79. At one end of a short series we have humble-bees, which use their old cocoons to hold honey, sometimes adding to them short tubes of wax, and likewise making separate and very irregular rounded cells of wax.

  80. A Professor Wiggler was now worth two bull's-eyes, and even two classical Polyphemuses, or three Attacus prometheus cocoons were considered only a just and dignified equivalent for a full-grown specimen of the new professor.

  81. See "Sharp Eyes," But what do we find in these cocoons that we now have before us?

  82. I had been expecting daily to see my full-grown caterpillars either beginning their cocoons or suspending themselves by their tails in readiness for the chrysalis state.

  83. These curious cocoons had been familiar to me since my boyhood, having long excited my wonder before finally revealing their mystery.

  84. Yes, they might easily be mistaken for cocoons if we simply contented ourselves with looking at them.

  85. With the title the resemblance ends, for the cocoons which I am about to describe are of a sort that has never been mentioned in any previous article.

  86. Some Curious Cocoons The title of this article will doubtless recall to readers of "Harper's Young People"[1] a paper upon a similar subject which appeared in my calendar series two years ago.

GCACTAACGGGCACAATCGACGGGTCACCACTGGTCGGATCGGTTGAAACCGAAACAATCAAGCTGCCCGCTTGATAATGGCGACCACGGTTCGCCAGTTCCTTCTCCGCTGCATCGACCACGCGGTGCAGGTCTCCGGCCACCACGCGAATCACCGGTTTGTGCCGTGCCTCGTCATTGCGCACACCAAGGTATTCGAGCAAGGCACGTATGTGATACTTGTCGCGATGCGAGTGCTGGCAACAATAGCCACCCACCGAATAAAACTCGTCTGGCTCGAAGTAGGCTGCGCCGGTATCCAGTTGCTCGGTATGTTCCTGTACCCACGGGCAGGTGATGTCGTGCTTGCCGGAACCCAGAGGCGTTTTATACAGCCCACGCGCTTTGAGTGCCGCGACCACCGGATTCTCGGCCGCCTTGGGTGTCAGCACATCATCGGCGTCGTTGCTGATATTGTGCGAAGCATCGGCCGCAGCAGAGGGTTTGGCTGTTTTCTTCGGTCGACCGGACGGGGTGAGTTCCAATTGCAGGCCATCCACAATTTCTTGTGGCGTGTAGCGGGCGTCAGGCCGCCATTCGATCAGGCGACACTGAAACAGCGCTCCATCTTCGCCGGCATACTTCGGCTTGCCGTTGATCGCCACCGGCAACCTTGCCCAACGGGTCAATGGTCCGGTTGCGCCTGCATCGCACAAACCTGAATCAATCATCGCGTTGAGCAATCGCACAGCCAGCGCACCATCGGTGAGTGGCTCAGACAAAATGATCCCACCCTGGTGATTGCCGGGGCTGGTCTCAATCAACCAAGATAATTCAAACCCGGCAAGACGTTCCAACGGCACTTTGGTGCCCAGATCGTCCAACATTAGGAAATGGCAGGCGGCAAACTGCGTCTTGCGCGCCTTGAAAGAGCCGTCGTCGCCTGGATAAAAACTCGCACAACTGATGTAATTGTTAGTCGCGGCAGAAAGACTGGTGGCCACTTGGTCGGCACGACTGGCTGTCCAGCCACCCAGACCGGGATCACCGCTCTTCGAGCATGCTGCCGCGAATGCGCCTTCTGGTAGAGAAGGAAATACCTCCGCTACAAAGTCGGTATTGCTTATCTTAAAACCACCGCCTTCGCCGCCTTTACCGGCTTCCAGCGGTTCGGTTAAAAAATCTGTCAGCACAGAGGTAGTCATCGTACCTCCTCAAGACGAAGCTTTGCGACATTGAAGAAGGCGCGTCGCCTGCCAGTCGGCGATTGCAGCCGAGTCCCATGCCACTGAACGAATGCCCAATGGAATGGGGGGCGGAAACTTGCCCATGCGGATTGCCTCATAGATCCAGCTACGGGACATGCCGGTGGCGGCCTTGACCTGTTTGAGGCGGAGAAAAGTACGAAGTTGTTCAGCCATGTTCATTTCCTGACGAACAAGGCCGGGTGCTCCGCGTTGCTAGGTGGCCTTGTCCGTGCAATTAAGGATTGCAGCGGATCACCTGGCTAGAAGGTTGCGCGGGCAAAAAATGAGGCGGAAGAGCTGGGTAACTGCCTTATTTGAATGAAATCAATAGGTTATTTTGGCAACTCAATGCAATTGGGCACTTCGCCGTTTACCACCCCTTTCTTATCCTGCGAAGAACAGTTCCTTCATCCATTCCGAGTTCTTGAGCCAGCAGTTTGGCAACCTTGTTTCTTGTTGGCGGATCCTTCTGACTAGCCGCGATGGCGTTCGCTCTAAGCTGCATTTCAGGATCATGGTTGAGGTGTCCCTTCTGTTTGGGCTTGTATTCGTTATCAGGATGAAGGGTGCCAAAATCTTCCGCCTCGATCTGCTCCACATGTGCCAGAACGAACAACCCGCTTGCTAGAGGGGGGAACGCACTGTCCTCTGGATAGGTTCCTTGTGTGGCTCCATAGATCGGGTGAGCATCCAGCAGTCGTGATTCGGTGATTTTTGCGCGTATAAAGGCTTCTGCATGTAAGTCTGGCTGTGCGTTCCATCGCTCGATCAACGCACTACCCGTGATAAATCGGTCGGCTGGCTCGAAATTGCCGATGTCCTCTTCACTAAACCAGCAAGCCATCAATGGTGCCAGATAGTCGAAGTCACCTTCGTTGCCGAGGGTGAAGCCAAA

87. Such, for instance, is the little brown winter snuggery of the woolly-bear caterpillar which we all know, and whose prickly cocoons may be found beneath stones and logs in the fields.

  88. Another curious distinction between the stingers and non-stingers is that the larvae of the former spin cocoons and those of the latter do not; the larvae of Formica fusca occasionally do not do so, but they are an exception to the rule.

  89. It is advisable that the cocoons also, where practicable, should be preserved, to give a notion of their appearance in nature.

  90. Count the number of cocoons upon the entire tree or estimate it by counting those upon a part of the tree.

  91. Upon what part of the tree are the cocoons made, and why?

  92. On what kinds of trees are the cocoons and the caterpillars generally found?

  93. Assuming that one half of the cocoons bear eggs, calculate the number of caterpillars on a tree next year.

  94. Also look very carefully on the under side of leaves, on twigs, and on the bark of trees for chrysalids of butterflies and cocoons of moths.

  95. Investigate the interiors of several cocoons and state what you find.

  96. The following directions apply more particularly to the study of the cocoons and the general harmfulness of the tussock moth.

  97. The above list will hopefully give you a few useful examples demonstrating the appropriate usage of "cocoons" in a variety of sentences. We hope that you will now be able to make sentences using this word.